Device Creates Multiple ‘Ghosts’
SINGAPORE, Feb. 19, 2013 — An optical device that uses metamaterials and optical scattering to “engineer” multiple ghosts — the holy grail of the fields of optical illusions, electromagnetics and radar detection — offers new possibilities for cognitive deception through the control of light-matter behavior.
The scientific community has long been enthralled by the thought of creating an illusion that potentially can transform an actual perception into a precontrolled one. So far, researchers experimenting with metamaterials in “ghosting” have not had much success in changing the perception of the real object, and in defining where the “ghost” should appear. They are able only to create one ghost in the same location as the real object.
(a) The original metallic object. (b) The metallic object covered by the NUS-designed ghost device, metamorphosing scattering feature of the original object. (c) A shrunk metallic object at the original center with two wing dielectric objects, whose signature is identical to (b). Courtesy of National University of Singapore.
Now researchers from National University of Singapore (NUS), Southeast University in Nanjing and the University of Birmingham, England, have developed an optical illusion device capable of creating multiple virtual ghost images from an original object. The geometric shape, position and equivalent material properties of these ghost images can be predesigned and controlled — and are also able to appear in distributed places away from the location of the real object.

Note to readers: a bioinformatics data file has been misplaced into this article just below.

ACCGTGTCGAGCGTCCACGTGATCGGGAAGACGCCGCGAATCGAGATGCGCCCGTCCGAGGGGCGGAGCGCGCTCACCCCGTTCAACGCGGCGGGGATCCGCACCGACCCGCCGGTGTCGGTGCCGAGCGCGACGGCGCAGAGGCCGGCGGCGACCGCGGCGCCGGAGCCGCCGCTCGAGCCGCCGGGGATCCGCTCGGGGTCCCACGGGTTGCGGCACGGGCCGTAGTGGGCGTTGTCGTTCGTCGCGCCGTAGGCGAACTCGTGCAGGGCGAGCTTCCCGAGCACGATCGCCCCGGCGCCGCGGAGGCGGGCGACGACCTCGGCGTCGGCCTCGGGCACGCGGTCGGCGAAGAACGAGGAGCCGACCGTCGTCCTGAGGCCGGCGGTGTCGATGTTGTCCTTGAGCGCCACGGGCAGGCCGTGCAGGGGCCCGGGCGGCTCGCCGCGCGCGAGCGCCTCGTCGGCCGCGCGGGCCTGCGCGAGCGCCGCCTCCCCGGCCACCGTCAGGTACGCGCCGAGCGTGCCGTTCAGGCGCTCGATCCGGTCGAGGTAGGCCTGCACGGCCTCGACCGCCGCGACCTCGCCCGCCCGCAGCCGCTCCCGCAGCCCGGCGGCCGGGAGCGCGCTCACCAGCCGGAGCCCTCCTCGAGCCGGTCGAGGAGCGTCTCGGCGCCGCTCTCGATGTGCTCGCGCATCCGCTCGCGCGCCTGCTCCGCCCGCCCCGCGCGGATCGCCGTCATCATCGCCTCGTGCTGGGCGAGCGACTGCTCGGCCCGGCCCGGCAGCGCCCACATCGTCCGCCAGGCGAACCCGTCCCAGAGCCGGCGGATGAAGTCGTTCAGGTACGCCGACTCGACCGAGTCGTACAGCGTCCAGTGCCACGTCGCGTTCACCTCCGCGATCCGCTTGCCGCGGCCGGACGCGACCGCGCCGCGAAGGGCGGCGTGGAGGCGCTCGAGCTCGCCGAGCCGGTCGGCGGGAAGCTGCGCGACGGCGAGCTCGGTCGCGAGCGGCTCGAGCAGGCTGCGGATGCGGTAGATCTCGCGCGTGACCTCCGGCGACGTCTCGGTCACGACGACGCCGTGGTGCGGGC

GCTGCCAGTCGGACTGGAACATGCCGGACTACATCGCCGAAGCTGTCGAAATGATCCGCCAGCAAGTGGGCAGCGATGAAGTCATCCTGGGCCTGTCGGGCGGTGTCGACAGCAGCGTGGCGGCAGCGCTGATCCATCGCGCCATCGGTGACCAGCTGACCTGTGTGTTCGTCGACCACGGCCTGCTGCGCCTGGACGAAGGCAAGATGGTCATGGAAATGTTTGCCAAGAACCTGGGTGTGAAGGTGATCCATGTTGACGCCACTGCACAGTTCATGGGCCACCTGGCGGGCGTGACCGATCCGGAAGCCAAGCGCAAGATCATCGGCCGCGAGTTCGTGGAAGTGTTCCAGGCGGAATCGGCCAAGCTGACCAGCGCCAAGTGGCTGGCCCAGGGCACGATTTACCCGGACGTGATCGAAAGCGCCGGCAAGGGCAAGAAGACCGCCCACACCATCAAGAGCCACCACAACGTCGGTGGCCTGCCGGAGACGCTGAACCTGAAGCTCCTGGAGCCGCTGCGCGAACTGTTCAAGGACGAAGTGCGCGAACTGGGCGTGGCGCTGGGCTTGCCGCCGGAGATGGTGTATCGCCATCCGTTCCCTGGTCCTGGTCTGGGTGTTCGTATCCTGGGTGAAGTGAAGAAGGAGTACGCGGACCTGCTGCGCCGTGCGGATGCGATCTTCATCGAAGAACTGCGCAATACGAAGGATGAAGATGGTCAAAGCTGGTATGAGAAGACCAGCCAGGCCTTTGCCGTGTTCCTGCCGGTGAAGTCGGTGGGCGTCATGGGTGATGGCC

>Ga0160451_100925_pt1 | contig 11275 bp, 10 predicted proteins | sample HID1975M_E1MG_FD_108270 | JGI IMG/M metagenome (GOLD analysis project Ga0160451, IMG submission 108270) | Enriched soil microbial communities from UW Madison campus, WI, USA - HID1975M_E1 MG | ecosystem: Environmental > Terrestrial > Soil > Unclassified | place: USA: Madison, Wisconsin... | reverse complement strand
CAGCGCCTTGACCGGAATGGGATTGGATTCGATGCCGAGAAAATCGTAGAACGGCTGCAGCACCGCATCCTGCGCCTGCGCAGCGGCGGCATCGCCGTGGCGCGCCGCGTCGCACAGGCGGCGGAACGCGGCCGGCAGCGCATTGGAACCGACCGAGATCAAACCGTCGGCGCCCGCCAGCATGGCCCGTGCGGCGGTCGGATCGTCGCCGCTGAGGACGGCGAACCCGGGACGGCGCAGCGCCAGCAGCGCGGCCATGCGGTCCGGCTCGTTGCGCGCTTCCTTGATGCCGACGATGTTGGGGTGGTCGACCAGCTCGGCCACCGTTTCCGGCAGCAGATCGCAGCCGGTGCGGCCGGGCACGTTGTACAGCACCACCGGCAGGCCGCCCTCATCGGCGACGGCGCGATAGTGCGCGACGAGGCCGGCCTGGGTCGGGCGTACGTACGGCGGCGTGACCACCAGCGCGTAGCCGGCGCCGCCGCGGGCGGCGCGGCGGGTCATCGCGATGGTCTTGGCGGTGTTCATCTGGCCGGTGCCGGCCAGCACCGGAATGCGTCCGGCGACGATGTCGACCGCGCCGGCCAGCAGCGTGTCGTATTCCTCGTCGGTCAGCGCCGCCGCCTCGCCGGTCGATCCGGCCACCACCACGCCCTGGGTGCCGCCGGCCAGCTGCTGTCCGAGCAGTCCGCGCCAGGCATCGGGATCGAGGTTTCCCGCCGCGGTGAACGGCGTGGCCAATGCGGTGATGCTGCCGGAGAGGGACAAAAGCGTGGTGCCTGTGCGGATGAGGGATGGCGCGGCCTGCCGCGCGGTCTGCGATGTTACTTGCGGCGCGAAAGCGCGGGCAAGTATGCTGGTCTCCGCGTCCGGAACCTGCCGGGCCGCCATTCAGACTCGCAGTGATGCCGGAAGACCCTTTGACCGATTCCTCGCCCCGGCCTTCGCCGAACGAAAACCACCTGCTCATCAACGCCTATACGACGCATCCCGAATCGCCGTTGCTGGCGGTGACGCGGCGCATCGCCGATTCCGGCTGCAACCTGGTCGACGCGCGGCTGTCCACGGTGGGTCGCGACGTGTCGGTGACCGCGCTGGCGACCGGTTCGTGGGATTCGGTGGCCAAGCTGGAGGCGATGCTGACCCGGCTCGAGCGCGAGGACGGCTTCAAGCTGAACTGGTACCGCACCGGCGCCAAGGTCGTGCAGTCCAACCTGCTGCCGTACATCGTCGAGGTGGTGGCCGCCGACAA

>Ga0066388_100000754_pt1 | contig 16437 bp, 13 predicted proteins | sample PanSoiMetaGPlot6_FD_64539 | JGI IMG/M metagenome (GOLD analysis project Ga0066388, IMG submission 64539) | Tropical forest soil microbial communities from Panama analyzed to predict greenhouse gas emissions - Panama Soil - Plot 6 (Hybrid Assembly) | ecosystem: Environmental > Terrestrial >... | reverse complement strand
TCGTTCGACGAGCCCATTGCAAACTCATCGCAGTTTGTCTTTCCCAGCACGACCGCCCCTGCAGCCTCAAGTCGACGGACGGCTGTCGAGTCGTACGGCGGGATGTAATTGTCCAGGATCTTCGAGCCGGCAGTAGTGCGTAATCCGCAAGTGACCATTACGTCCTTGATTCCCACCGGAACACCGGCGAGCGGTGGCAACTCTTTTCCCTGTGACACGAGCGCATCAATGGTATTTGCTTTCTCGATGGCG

The device could be used in applications such as defense and security. The investigators are now working to further develop the technique to make larger microwave devices to achieve radar ghosts and aircraft camouflage.
“As our work solves several major issues associated with ‘ghost’ illusion, we believe it will pave the way for future applications of advanced optical illusion, camouflage and cloaking — in an interestingly new sense,” said lead researcher Dr. Qiu Cheng-Wei of NUS’s electrical and computer engineering department. “Our work has enormous potential to enhance our ability to mold, harness and perceive wave at will. I believe it can stimulate new thoughts of realizing something extraordinary that is counterintuitive.”
The research will be published in Advanced Functional Materials in March.
For more information, visit: www.nus.edu.sg
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